Stuck in a Rut? Break Free With This One Simple Trick

I blame it on the bagels. Every Monday morning around 9 a.m., there they were, an assortment of ring-shaped breads next to two flavors of cream cheese on the office kitchen table. I always chose the everything bagel, with poppy seeds and onion, and slathered copious amounts of jalapeño cream cheese all over it before heading to my desk.

And thus began my work week. Every week. For months. The first few Bagel Mondays were great (who doesn’t love free food?). But soon, I grew tired of the predictability of my days. Was this all the excitement I had to look forward to, a plateful of unremarkable bagels at the start of each week?

When my suggestion that we mix it up and introduce new breakfast items to our Mondays was met with disdain from my coworkers, I couldn’t take it any longer. I began to skip out on lunches, opting to explore the marshlands near our office during my break instead. I would walk the paved path through tall grass, passing bicyclists and low-lying water, and feel the knot in my stomach begin to loosen. Some days there were storks. It was lovely.

Of course, it was never really about the bagels; I was yearning for a reprieve from the monotony of my routine. What once excited me was starting to feel mundane. What happened?

Hedonic Adaptation: The Reason We Can’t Seem to Stay Happy

This phenomenon is well documented in the field of positive psychology and is known as hedonic adaptation, or the hedonic treadmill. Simply put, hedonic adaptation is the tendency to return to your baseline happiness, regardless of any good (or bad) changes in your life.

We can’t help it; it’s the way we’re wired. Our bodies are constantly moderating, adapting to our environment. It’s the reason the water in the hot tub felt piping hot when you got in, but ten minutes later, feels tepid. It’s the reason that first bite of ice cream tasted so flavorful, but now seems dull. And, as I found out, it can be the reason a job that once excited you becomes a daily grind that bores you.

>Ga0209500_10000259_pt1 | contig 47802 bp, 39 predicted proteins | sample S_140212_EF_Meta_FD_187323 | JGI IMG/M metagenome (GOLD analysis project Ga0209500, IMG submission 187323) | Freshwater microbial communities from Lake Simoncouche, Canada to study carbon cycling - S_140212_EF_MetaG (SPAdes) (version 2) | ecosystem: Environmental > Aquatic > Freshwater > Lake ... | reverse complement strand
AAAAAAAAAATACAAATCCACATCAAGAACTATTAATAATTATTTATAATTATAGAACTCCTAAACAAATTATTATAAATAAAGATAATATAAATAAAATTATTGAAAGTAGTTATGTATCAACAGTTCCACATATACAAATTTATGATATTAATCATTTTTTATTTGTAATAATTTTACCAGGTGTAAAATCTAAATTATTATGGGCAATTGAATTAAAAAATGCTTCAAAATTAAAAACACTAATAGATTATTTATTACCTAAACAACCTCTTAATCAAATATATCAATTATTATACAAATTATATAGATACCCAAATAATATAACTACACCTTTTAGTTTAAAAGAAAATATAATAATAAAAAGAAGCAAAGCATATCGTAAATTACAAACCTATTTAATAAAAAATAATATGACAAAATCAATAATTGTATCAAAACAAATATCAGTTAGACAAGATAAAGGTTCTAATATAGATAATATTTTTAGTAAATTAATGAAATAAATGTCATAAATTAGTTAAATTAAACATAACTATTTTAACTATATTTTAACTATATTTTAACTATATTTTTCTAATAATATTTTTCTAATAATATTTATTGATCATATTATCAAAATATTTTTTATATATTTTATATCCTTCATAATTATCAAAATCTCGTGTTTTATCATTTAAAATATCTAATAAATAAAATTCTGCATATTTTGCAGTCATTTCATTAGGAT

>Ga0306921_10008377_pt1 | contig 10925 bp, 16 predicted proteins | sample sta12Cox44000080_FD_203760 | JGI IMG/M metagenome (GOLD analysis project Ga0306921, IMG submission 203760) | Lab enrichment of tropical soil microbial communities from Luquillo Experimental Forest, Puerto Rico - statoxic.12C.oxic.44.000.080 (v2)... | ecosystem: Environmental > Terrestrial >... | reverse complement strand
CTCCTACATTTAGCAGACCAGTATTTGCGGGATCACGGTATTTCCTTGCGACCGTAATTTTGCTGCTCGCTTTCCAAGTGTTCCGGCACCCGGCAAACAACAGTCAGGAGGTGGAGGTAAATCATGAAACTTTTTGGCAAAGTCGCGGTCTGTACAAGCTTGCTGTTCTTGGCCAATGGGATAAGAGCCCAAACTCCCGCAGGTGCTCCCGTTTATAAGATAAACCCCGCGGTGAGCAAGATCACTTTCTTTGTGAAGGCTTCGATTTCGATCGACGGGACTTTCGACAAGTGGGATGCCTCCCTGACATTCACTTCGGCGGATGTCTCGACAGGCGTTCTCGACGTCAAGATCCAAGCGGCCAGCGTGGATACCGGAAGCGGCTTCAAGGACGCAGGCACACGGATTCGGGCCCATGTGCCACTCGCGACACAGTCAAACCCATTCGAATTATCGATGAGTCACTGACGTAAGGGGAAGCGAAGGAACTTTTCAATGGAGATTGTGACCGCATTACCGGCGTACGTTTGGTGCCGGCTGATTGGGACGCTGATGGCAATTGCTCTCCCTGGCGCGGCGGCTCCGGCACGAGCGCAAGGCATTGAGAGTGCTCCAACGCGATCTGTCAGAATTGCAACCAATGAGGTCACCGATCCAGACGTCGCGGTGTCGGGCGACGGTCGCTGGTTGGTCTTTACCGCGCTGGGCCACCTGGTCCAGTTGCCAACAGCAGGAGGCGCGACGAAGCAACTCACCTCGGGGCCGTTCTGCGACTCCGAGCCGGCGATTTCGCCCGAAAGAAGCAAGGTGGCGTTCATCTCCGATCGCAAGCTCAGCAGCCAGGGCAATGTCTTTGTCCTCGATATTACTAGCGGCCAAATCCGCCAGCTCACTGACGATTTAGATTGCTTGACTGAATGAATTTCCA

How Do You Make Happiness Last? Novelty and Challenge

But there is hope! The trick to stepping off the hedonic treadmill? Breaking your routine. Getting out of your comfort zone.

Doing something different and unexpected prevents us from getting used to life, thus combating hedonic adaptation. Research conducted by Kennon Sheldon and Sonja Lyubomirsky, leading experts in happiness, supported that “...variety and surprise spice up life in ways that sustain WB [well-being]...”

In an interview with Business Insider, Gretchen Rubin, author of The Happiness Project, confirmed that novelty and challenge can increase happiness. Rubin said:

“...we feel more energetic, more productive, more creative when we try something new, when we challenge ourselves a little bit, when we kind of go out of that comfort zone. That atmosphere of growth can really boost our happiness."

Further research suggests certain novel behaviors that increase competency (such as solving a difficult math problem or learning to drive) may decrease happiness in the moment, but increase it long-term. So if you’re feeling stuck in a rut, try mastering a skill. That’s a great way to gain happiness that has staying power.

Your Challenge: One Day a Week, Try Something New

So I’ve got a little challenge for you: Pick one day this coming week to to break your routine. To kickstart your happiness boost, here are 10 ideas for trying something new.

  1. You know that restaurant you keep saying you’d like to try? Finally go there!
  2. Visit a museum.
  3. Take a different route to work.
  4. Talk to a stranger.
  5. Go for a run through your neighborhood.
  6. Sign up for a foreign language class.
  7. Cook a dish from your favorite country.
  8. Join a gym.
  9. Try a new class at your gym.
  10. Sit in a park and sketch your surroundings.

Stepping Out of Your Comfort Zone Now Will Pay Dividends Later

Routine can be a good thing; it helps us form healthy habits and maximize performance. But some routines are made to be broken.

As simple as it may seem, those walks along the marshes during my lunchbreak helped me infuse a sense of adventure into a life that was starting to feel humdrum. I attribute those and other small feats to helping me work up the courage to take the leap and leave that job.

Stepping out of your comfort zone is scary, but it’s worth it. Sure, we may return to our baseline happiness, but those breaks in routine are what spark growth and memories that last long after the hedonic adaptation sets in.